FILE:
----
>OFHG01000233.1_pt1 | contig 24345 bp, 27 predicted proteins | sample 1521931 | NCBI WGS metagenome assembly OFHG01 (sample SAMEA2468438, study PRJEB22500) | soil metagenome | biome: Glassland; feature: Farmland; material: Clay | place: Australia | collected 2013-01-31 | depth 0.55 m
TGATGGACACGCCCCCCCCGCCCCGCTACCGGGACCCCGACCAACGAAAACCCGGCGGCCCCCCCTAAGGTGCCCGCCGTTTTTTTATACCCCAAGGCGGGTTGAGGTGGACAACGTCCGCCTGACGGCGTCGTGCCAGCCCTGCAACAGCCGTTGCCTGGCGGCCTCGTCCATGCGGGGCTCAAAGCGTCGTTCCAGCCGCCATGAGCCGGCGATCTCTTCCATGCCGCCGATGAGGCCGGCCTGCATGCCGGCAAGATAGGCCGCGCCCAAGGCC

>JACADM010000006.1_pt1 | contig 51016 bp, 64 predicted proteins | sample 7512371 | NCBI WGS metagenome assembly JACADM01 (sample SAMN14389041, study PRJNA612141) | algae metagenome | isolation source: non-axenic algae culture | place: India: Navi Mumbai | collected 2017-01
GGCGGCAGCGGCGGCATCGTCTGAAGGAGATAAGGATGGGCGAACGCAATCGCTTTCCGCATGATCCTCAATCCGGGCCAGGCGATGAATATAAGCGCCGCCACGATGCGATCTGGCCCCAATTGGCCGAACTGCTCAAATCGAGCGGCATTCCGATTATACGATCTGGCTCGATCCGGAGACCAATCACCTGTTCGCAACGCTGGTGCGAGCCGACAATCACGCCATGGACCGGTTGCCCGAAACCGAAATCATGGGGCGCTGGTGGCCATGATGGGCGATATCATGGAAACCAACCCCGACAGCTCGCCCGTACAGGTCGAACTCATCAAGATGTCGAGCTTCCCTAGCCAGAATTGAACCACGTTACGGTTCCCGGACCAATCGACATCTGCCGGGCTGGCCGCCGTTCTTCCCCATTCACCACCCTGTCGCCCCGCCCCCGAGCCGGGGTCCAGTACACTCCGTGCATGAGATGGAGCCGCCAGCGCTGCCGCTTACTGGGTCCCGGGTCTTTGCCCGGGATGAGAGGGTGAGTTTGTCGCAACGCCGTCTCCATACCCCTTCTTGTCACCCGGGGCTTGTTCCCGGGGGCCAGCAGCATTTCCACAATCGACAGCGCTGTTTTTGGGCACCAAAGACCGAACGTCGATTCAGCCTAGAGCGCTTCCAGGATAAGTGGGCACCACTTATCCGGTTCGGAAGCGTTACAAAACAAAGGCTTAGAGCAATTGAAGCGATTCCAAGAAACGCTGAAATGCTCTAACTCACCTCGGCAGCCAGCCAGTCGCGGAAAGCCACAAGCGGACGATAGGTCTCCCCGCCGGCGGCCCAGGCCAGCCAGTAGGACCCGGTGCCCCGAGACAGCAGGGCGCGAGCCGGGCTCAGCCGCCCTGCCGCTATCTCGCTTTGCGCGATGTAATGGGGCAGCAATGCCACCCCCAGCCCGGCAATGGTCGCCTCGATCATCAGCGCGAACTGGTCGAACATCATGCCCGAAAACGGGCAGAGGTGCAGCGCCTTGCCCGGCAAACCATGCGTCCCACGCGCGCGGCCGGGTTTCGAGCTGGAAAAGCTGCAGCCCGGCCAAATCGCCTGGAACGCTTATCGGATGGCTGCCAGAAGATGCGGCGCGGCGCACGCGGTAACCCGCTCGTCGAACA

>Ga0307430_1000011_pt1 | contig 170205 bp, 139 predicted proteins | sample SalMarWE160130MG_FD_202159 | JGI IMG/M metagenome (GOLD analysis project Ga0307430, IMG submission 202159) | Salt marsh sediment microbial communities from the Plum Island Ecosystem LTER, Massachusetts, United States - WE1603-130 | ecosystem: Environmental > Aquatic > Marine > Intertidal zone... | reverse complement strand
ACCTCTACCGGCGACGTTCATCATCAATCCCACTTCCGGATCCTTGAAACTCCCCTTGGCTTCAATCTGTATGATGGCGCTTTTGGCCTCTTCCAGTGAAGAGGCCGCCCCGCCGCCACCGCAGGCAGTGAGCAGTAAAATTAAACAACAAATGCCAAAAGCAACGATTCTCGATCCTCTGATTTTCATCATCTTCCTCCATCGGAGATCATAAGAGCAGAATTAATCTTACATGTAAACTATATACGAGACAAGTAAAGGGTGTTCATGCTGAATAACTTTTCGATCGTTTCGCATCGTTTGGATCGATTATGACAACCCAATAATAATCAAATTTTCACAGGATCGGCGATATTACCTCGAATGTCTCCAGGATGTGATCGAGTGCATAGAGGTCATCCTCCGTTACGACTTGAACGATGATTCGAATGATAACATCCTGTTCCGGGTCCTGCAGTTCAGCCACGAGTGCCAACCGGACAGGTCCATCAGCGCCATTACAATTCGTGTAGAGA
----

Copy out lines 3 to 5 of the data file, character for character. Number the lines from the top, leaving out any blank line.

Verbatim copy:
>JACADM010000006.1_pt1 | contig 51016 bp, 64 predicted proteins | sample 7512371 | NCBI WGS metagenome assembly JACADM01 (sample SAMN14389041, study PRJNA612141) | algae metagenome | isolation source: non-axenic algae culture | place: India: Navi Mumbai | collected 2017-01
GGCGGCAGCGGCGGCATCGTCTGAAGGAGATAAGGATGGGCGAACGCAATCGCTTTCCGCATGATCCTCAATCCGGGCCAGGCGATGAATATAAGCGCCGCCACGATGCGATCTGGCCCCAATTGGCCGAACTGCTCAAATCGAGCGGCATTCCGATTATACGATCTGGCTCGATCCGGAGACCAATCACCTGTTCGCAACGCTGGTGCGAGCCGACAATCACGCCATGGACCGGTTGCCCGAAACCGAAATCATGGGGCGCTGGTGGCCATGATGGGCGATATCATGGAAACCAACCCCGACAGCTCGCCCGTACAGGTCGAACTCATCAAGATGTCGAGCTTCCCTAGCCAGAATTGAACCACGTTACGGTTCCCGGACCAATCGACATCTGCCGGGCTGGCCGCCGTTCTTCCCCATTCACCACCCTGTCGCCCCGCCCCCGAGCCGGGGTCCAGTACACTCCGTGCATGAGATGGAGCCGCCAGCGCTGCCGCTTACTGGGTCCCGGGTCTTTGCCCGGGATGAGAGGGTGAGTTTGTCGCAACGCCGTCTCCATACCCCTTCTTGTCACCCGGGGCTTGTTCCCGGGGGCCAGCAGCATTTCCACAATCGACAGCGCTGTTTTTGGGCACCAAAGACCGAACGTCGATTCAGCCTAGAGCGCTTCCAGGATAAGTGGGCACCACTTATCCGGTTCGGAAGCGTTACAAAACAAAGGCTTAGAGCAATTGAAGCGATTCCAAGAAACGCTGAAATGCTCTAACTCACCTCGGCAGCCAGCCAGTCGCGGAAAGCCACAAGCGGACGATAGGTCTCCCCGCCGGCGGCCCAGGCCAGCCAGTAGGACCCGGTGCCCCGAGACAGCAGGGCGCGAGCCGGGCTCAGCCGCCCTGCCGCTATCTCGCTTTGCGCGATGTAATGGGGCAGCAATGCCACCCCCAGCCCGGCAATGGTCGCCTCGATCATCAGCGCGAACTGGTCGAACATCATGCCCGAAAACGGGCAGAGGTGCAGCGCCTTGCCCGGCAAACCATGCGTCCCACGCGCGCGGCCGGGTTTCGAGCTGGAAAAGCTGCAGCCCGGCCAAATCGCCTGGAACGCTTATCGGATGGCTGCCAGAAGATGCGGCGCGGCGCACGCGGTAACCCGCTCGTCGAACA

>Ga0307430_1000011_pt1 | contig 170205 bp, 139 predicted proteins | sample SalMarWE160130MG_FD_202159 | JGI IMG/M metagenome (GOLD analysis project Ga0307430, IMG submission 202159) | Salt marsh sediment microbial communities from the Plum Island Ecosystem LTER, Massachusetts, United States - WE1603-130 | ecosystem: Environmental > Aquatic > Marine > Intertidal zone... | reverse complement strand